Sometimes, pages will score 100 ms or less but still feel unresponsive. If this happens to you, know that FID doesn’t measure the process of running the task related to the user input. Not all users interact with a page, and FID doesn’t measure all interactions. Plus, user interactions can come anytime, including when the main thread is busy and when the main thread is idle. As a result, users will have high or low FID values, and some will have no FID values. Consider these factors when tracking, reporting, and analyzing First Input Delay.
Leading Causes of First Input Delay
Input delay occurs when the browser’s main thread doesn’t respond to the user input since it’s busy with a task. For a deeper look at why this happens with the main thread, here are the two main causes of First Input Delay.
How to Improve First Input Delay
Using the recommended tools above, you’ll also receive suggestions on optimizing your First Input Delay for a better user experience. Here are some of the most common ways to improve your FID.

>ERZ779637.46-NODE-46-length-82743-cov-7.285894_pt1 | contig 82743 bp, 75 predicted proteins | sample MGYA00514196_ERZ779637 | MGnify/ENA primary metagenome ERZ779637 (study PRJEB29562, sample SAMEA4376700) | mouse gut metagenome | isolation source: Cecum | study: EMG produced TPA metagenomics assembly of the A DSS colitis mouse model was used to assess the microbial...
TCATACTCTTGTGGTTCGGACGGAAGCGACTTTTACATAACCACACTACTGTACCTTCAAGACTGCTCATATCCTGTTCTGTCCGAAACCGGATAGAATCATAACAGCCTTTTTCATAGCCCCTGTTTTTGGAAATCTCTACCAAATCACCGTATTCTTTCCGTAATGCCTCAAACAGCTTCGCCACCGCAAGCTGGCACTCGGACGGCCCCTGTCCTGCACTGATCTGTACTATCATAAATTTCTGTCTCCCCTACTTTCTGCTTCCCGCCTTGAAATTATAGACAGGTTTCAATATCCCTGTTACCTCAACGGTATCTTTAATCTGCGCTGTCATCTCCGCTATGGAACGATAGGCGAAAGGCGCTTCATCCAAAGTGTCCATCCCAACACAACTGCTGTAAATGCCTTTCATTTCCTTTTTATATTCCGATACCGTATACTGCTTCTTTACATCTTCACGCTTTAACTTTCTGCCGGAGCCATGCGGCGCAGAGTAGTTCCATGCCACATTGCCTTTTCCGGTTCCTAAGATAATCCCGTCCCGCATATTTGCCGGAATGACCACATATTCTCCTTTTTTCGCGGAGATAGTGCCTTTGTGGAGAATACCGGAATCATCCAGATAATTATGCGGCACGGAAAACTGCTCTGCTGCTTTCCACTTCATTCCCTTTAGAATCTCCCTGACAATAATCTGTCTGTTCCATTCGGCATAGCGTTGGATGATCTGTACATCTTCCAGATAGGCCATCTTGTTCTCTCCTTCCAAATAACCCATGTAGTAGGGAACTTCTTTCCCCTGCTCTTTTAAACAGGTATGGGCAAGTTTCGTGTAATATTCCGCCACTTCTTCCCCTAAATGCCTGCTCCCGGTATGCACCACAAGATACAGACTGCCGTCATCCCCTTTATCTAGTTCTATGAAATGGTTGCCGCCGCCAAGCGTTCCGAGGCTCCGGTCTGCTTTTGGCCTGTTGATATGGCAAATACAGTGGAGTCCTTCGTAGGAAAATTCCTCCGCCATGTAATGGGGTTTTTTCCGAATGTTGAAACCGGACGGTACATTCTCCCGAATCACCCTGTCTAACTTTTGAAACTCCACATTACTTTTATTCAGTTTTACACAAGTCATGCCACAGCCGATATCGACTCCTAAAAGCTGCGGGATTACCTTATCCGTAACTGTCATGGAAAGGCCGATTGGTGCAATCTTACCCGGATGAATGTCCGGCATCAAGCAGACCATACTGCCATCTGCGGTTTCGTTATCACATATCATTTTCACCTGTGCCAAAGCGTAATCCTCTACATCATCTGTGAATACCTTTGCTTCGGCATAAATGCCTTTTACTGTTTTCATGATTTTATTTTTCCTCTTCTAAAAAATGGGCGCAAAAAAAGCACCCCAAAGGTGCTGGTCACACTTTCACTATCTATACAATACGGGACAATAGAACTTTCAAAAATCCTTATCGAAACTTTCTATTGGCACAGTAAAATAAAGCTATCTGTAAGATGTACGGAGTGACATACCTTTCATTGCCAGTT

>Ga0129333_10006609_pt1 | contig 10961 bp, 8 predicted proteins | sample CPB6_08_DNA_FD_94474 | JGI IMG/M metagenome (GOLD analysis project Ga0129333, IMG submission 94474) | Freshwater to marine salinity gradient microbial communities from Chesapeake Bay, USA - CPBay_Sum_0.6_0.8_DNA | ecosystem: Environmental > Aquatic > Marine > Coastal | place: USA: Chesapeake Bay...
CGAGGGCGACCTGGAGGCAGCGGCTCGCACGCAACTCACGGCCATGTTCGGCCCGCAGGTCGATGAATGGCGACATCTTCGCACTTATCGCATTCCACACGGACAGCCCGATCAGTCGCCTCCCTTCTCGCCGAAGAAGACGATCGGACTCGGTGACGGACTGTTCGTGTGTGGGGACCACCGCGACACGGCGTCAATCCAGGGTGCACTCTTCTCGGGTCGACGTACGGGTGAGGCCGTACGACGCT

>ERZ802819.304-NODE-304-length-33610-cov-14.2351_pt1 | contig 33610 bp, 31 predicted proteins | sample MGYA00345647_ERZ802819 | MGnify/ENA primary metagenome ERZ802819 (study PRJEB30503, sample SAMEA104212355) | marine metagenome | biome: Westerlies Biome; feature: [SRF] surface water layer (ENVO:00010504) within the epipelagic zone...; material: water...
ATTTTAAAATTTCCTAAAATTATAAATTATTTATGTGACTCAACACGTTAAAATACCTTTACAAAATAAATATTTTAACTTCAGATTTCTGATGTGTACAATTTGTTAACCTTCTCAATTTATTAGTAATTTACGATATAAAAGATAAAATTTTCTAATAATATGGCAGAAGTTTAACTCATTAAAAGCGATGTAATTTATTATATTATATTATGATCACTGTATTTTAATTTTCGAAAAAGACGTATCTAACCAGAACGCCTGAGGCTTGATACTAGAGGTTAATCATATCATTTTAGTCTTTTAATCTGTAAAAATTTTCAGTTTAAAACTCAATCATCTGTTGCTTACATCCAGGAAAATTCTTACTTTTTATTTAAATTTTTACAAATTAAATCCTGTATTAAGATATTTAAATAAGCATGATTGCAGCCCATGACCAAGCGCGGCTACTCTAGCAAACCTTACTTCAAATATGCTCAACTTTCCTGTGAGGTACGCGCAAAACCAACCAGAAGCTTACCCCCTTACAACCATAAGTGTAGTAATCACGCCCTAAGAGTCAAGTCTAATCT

1. Utilize Asynchronous Tasks if Possible
2. Optimize CSS Code and Third-Party Scripts
Also, you may want to check third-party scripts from installing analytic services and pop-up ads, as they can affect your page’s load performance and FID. Consider prioritizing third-party codes that matter to your page.
3. Minimize Polyfills
Polyfills are codes that allow your page to function on older browsers. If a page doesn’t need them, prevent them from running to improve your loading performance. You may also remove polyfills you’re not using to optimize your FID further. Consider using only the polyfills you need.
5. Use Server-Side Processing
Try using server-side or back-end processing to reduce the amount of data users need to load on their browsers. However, note that large script executions can block user engagement on server-side rendered apps. So, consider transferring more logic to the server side or generating static content to reduce FID.
6. Optimize Images for Performance